by Miguel A. González Ballester, Philippe Büchler and Nils Reimers
Researchers at the MEM Research Center (Institute for Surgical Technology and Biomechanics, University of Bern), in collaboration with Stryker Osteosynthesis, are constructing advanced statistical digital models of bone shape and biomechanical properties. These models will lead to the design of a new breed of orthopaedic implants that will guarantee an optimal fit for the whole range of patients.
Current design processes for orthopaedic implants rely on very limited information about the shape of the target bone. Such information may be in the form of a small set of shape parameters (eg lengths and angles) derived from the existing literature, which fails to capture the complexity of real anatomical shapes. Alternatively, tests on cadaver bones can be performed. However, extrapolating the findings reached by such tests to the whole target population can lead to implants that may fit some patients, but not others. The importance of determining a range of implants that fit most of the population is paramount, both from a clinical and an economic perspective.
For this reason, the current project uses novel population-based design methods to develop market-specific trauma implants. Our technology allows a compact model that represents the range of shape variation encountered in a set of different 3D shapes (in this case bones) to be automatically built. Statistical analysis techniques are employed to determine the average bone shape in a given population, as well as the shape distribution around this average in the form of principal components of shape variation. From such a distribution it is possible to generate new virtual shapes, and in particular to create a set of models representing, for example, 95% of the shape variability in the population.
During this project, we have extended our ability to analyse the surface shape of anatomies to also include internal structures and bone density information. This results in a compact statistical description of the variability in bone shape and density, and the correlation between them. To this end, novel methodological contributions are being developed, tested and applied to the particular case of bone modelling. As a side product of this development, it is possible to generate realistic synthetic image data sets for further virtual testing and assessment of the anchoring performance of the developed implants.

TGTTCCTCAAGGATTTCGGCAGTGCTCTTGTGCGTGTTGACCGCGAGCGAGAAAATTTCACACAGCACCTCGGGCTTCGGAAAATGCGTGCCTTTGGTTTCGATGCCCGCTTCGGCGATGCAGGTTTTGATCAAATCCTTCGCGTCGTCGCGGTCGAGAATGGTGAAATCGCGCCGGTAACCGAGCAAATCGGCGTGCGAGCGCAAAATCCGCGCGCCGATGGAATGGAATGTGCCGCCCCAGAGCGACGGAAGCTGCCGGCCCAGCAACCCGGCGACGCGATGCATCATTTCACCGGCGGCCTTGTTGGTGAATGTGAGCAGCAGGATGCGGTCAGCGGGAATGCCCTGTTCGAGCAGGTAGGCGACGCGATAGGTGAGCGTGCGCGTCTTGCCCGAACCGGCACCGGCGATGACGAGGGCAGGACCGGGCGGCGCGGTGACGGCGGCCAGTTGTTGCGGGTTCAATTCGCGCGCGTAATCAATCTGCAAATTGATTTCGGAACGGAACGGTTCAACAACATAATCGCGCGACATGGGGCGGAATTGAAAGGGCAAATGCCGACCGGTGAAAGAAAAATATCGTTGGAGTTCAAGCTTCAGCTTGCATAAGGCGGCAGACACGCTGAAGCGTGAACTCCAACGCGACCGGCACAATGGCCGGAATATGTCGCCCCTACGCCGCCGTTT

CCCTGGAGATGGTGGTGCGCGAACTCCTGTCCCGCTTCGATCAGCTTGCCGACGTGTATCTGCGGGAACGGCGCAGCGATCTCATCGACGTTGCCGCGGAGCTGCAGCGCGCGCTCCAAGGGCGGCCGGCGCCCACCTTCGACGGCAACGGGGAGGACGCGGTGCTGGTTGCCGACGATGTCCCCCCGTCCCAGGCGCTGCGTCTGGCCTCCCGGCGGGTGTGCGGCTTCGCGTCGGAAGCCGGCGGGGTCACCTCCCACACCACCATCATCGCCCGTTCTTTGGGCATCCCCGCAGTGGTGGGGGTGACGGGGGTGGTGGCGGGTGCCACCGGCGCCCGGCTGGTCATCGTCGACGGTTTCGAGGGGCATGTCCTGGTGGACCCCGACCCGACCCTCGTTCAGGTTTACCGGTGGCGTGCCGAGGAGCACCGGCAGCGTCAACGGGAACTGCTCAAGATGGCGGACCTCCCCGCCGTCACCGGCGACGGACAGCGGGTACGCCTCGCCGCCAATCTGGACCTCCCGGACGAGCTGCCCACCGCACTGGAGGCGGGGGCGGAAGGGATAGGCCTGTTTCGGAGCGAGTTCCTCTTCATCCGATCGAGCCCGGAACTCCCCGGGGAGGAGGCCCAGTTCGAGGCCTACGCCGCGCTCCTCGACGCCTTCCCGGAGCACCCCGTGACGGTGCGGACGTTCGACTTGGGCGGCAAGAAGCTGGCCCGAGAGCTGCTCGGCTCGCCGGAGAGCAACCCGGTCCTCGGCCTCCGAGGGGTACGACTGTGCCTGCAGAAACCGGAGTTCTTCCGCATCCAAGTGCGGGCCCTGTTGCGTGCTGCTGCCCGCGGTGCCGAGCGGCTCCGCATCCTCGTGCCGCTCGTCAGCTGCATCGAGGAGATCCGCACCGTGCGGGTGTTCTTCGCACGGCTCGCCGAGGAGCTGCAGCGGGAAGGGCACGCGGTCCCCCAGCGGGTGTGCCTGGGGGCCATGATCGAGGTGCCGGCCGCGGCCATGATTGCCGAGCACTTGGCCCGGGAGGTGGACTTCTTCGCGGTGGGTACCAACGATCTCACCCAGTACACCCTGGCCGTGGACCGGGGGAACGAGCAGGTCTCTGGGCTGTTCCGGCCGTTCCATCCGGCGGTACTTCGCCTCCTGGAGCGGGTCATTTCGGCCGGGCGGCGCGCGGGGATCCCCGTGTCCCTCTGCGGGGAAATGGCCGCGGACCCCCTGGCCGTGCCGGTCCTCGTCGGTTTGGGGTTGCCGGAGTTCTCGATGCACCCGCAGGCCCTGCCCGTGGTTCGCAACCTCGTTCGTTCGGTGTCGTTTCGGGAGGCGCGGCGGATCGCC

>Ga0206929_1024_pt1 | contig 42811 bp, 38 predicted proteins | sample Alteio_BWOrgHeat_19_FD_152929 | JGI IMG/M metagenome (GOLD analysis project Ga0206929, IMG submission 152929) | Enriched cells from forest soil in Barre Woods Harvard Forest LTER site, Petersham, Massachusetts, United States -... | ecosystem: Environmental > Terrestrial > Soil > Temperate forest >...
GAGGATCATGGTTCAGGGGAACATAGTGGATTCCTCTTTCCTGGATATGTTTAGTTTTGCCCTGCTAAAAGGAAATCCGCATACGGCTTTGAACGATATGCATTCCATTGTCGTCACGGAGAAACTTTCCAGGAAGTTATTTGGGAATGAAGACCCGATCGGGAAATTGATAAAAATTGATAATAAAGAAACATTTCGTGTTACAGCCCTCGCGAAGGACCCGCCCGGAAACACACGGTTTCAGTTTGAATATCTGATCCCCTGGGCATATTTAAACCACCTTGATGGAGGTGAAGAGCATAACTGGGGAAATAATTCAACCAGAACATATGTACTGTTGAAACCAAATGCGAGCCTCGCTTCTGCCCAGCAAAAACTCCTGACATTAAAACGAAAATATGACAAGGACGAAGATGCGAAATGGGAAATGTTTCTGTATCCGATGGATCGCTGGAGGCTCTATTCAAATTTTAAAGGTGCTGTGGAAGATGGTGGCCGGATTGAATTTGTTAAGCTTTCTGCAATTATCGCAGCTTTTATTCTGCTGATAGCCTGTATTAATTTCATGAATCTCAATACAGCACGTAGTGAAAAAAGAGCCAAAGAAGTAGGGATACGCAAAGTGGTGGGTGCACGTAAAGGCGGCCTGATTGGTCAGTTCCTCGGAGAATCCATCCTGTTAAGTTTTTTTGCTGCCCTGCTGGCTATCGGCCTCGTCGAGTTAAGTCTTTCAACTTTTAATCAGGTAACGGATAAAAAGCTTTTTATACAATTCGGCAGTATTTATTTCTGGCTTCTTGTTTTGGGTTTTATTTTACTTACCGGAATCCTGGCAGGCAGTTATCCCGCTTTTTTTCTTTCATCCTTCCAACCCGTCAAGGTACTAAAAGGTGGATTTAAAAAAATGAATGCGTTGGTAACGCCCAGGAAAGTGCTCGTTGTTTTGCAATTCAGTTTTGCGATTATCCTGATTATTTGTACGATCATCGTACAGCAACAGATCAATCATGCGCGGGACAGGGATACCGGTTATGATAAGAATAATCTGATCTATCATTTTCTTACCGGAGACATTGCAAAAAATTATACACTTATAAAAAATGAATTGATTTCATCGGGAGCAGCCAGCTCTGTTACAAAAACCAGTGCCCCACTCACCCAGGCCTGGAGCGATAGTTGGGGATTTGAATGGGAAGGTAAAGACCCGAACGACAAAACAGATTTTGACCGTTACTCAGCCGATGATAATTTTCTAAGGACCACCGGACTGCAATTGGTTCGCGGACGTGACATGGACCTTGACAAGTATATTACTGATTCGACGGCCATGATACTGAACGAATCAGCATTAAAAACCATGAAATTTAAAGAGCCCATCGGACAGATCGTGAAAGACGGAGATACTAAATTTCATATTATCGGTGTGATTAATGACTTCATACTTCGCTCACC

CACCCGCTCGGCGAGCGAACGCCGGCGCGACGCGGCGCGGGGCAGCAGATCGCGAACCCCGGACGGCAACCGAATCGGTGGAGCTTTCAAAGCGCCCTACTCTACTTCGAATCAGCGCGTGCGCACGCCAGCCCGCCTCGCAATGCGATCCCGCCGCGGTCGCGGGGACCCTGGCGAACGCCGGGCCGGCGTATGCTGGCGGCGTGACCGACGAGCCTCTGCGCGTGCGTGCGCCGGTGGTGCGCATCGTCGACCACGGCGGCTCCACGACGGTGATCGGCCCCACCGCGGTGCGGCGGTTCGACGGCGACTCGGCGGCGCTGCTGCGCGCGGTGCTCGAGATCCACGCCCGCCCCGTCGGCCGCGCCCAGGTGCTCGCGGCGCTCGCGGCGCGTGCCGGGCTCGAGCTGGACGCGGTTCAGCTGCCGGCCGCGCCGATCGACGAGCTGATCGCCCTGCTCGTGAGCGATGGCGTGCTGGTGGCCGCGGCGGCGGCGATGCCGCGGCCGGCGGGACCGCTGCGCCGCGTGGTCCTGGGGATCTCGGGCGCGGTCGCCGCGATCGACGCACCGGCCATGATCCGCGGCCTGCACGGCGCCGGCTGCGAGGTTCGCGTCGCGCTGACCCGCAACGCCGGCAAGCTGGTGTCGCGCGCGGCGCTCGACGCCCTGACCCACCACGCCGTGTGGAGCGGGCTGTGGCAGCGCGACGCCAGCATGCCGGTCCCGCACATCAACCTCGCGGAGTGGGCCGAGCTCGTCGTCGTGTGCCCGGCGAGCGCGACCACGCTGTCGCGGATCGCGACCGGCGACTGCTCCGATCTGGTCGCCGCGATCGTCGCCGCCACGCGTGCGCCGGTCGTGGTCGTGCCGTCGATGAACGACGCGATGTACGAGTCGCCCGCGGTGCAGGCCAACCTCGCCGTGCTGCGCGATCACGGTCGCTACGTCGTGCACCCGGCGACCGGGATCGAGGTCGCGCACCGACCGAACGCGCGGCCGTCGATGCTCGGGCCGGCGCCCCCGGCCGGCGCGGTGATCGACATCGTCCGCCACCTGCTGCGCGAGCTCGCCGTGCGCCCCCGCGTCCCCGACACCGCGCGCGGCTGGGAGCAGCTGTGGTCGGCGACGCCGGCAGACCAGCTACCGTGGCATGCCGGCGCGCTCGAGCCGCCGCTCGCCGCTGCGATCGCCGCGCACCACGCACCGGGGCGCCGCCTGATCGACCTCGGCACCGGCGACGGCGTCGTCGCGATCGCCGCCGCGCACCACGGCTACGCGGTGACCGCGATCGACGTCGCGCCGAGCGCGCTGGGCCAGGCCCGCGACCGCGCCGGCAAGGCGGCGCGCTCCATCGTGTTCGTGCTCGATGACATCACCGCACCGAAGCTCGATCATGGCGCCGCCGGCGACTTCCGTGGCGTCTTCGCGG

For this project, a large database of computer tomography (CT) scans of bones from different populations is being constructed. Statistical analysis is performed and it is then possible to generate new bone instances covering a representative cross-section of the population. This includes both the bone surface, which will be used to contour an optimally fitting implant, as well as bone mineral density, to allow the best positioning for fixation to be determined.
The biomechanical behaviour of the bone/implant construct will also be taken into consideration during the design process. Advanced finite element analysis (FEA) has been coupled with the statistical models of bone shape and density previously created to evaluate implant design across a population. Initial evaluations will focus on the implant strength and primary function. Then, since it is well known that the mechanical environment around the fracture site strongly influences the healing process, mechanical parameters important for the fracture healing will be calculated. By sampling the statistical model, which contains the variation in shape and bone density across the population, and performing the FEA experiment as described above on each instance, we are able to reconstruct the statistical distribution of biomechanical properties across the population. These results will allow the selection of an implant that will create the optimal mechanical conditions for bone healing.
In short, in this project we are developing and applying technology that will lead to better implant design, in terms of both morphology and biomechanical performance. This is achieved by building digital models of human anatomy and biomechanical properties, which allow virtual implant testing to be performed across a target population.
This project is funded by the Swiss Innovation Promotion Agency (CTI/KTI) and the Swiss National Science Foundation (SNSF), through the National Center of Competence in Research on Computer-Aided and Image-Guided Medical Interventions (NCCR Co-Me).
Miguel A. González Ballester
MEM Research Center, University of Bern